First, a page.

Credits to Jack Kissane for his innovative way of counting pips.. Learn these reference positions and save tons of time on endless counting


Credits to Tom Keith for helping us find ways to ease the pain of counting pips.. Learn these "laws" and try to apply them in your endgame


From Walter Trice's book "Backgammon Bootcamp", this is Jeff Ward's method of counting EPC, Effective Pip Count

1) Count the pips

2) Add 2 for each extra checker on the board

3) Add 2 for each extra checker more than 2 on the ace point

4) Add 1 for each extra checker more than 2 on the deuce point

5) Subtract 1 for each extra point in the homeboard

6) Add 0.5 for any checkers in the outfield

See if you can count these 3 examples. Click the picture for results


Also from Walter Trice's book "Backgammon Bootcamp", now that we know how to count our pips, when should we double and when should we take/drop ?

1) If leaders pipcount is LESS than 62

Subtract 5 from the total and divide by 7 (round down)

2) If leaders pipcount is MORE than 62

Take 10% and round it off UP and then add 1

3) If leaders pipcount IS 62 both 1 and 2 adds to the same


1) Leaders pipcount is 45

45 - 5 = 40 / 7 (rounded off down) = 5

Trailer can take if his pipcount is 50 (45+5) and has to drop at 51

2) Leaders pipcount is 87

10% of 87 rounded up is 9 + 1 = 10

Trailer can take at 97 (87+10) but has to drop at 98

3) Leaders pipcount is 115

10% of 115 rounded up is 12 + 1 = 13

Trailer can take at 128 (115+13) but has to drop at 129

4) Leaders pipcount is 28

28 - 5 = 23 / 7 rounded off down is 3

Trailer can take at 31 (28+3) but has to drop at 32


You have started to prime and you have one of your oppenents men on the bar and you wish to calculate how many % gammons and wether or not to play on for gammon or double for the single point.

1) Count the pips it takes for your opponent to bring all his checkers into his homeboard (not counting the one on the bar)

2) Subtract 5 from the number you get

3) Multiply by 2 .5

1) Grey has checkers on 17+16+7 that need to get to the 6p means 11+10+1 steps = 22

Subtract 5 = 17 multiply by 2 .5 = 42 .5% Gammons

2) Grey has 6+5+4+3+2+1 steps to go = 21 - 5 = 16 * 2 .5 = 40% Gammons

3) Grey has 6+1 step to get all his checkers (besides the one on the bar) in. (6+1-5)*2 .5 = 5% Gammons

4) Grey has 7+6+1 step to go = 14-5 = 9... 9 * 2 .5 = 22 .5% Gammons

Obviously your own position, the score, the strength of the opponent, the likelyhood of getting a WRONG take/drop all comes into account as well but this is a good way to estimate gammonchances


Memorizing the entire table can be difficult. Neil Kazaross developed a simple way to calculate most of the figures without a lot of memorization, called "Neil's Numbers".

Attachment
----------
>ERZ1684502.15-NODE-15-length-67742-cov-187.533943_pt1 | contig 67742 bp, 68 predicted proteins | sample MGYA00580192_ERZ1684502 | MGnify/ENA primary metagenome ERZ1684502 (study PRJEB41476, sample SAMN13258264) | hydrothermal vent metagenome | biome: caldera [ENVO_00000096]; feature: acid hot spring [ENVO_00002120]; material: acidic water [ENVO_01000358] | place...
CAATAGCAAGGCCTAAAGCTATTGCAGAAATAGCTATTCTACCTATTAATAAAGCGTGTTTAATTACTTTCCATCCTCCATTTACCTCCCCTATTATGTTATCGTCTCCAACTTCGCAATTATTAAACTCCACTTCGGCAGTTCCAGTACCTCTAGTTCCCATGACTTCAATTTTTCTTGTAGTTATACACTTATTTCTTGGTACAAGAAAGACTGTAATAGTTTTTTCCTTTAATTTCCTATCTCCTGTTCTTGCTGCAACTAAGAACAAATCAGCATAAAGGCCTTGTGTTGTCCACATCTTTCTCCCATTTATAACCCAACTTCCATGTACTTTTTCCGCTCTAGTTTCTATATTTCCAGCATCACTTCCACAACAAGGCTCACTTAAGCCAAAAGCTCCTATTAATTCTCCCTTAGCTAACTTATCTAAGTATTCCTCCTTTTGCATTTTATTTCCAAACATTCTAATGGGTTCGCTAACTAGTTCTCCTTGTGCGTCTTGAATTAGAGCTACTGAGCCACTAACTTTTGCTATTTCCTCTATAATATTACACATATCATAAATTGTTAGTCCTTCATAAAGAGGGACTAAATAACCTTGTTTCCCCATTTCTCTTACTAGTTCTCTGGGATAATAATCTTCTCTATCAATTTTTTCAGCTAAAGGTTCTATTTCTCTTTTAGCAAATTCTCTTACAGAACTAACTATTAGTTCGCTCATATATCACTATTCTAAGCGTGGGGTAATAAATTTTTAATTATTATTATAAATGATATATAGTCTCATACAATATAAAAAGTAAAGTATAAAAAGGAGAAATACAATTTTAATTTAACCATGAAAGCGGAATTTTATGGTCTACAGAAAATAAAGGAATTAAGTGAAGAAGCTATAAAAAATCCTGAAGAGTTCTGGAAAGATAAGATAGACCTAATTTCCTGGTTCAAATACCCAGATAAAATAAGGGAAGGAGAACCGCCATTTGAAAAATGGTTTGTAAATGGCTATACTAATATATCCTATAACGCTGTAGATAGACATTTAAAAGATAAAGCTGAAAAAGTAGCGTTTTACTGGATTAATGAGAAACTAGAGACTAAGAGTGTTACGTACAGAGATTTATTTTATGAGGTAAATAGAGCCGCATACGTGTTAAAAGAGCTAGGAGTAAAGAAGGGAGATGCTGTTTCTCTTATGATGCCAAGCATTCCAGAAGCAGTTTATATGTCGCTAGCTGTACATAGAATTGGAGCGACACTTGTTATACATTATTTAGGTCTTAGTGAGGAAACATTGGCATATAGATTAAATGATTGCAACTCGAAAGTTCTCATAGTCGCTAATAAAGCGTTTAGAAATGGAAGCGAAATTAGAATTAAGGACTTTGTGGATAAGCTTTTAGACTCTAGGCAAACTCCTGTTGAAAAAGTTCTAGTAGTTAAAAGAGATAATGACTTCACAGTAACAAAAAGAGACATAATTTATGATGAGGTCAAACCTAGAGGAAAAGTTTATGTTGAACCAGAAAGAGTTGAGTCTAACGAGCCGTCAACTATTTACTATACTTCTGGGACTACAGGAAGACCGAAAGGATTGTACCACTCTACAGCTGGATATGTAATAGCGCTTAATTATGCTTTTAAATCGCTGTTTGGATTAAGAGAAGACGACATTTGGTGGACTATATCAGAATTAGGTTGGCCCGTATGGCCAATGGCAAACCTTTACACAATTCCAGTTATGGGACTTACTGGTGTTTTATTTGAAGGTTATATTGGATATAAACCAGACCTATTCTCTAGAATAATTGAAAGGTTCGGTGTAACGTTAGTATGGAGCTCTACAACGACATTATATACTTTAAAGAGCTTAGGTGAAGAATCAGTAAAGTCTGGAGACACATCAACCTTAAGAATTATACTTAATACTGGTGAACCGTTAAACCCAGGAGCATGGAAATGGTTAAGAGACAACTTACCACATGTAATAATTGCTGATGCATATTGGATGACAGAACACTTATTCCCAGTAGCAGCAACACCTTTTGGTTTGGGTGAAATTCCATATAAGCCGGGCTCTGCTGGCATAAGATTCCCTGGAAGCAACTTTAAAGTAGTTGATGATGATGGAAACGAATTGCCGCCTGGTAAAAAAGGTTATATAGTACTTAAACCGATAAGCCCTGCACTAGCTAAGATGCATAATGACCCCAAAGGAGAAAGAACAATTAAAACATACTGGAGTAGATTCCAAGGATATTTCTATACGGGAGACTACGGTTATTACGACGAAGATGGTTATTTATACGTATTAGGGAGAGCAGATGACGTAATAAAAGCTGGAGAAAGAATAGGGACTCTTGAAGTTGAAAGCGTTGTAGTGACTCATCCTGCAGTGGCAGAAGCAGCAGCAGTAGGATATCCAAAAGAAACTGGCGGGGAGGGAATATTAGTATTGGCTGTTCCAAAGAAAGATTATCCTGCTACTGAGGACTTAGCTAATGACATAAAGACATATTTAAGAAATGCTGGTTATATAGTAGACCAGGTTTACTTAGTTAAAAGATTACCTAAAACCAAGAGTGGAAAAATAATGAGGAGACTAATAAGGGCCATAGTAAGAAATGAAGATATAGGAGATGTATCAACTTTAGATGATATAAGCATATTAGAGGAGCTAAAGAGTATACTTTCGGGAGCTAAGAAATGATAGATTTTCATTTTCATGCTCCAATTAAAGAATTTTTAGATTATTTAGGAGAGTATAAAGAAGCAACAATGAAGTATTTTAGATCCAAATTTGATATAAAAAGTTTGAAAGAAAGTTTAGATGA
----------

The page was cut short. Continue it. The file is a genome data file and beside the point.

The numbers on top represent the number of points the trailer has to go.

The numbers on bottom represent what each point the leader is leading is worth over 50%.

For example, suppose you are ahead 5-away 8-away.

The trailer has 8 points to go, and Neil's number for 8 is 6 (the number below the 8 in the table).

The difference in the scores is 3. So, multiply 3 * 6 = 18, add to 50%, and you come up with 68%.

If you check Woolsey/Heinrich match equity table, you will see that the equity for being ahead 8-away, 5-away is 68%.

If there is no number in the table, do the appropriate interpolation.

For example, suppose you are ahead 3-0 in a 7 point match.

The trailer has 7 points to go, so each point of lead is worth 6 1/2 points over 50% to you -- thus your equity is about 69 1/2% (my table says 70%).

Suppose you are ahead 8-away 12-away.

There is no number for 12, but it is 1/4 of the way between 11 and 15, and the numbers for these are 5 and 4.

Therefore we can interpolate and use 4 3/4. The difference in the scores is 4, so we multiply 4 * 4 3/4 = 19, add to 50%, and get 69%.

This matches the 8-away 12-away entry in my table.

If you happen to be playing a very long match, the table can be extended.

Neil's numbers are: 19 is 3 1/2, and 25 is 3.

Remembering Neil's numbers is easy. The first four entries are trivial.

After that, all you need to remember is the phrase "8 is 6, 11 is 5, 15 is 4", and you've got it.

For most scores, using Neil's numbers will either match or come within one percent of the entry in the match equity table.

Neil's numbers are incredibly accurate if the leader has 3 or more points to go.

However, if the leader has one or two points to go, Neil's numbers do not give accurate results.

It is recommended that you memorize the equities when the leader has one or two points to go, and use Neil's numbers for other scores.

--Kit Woolsey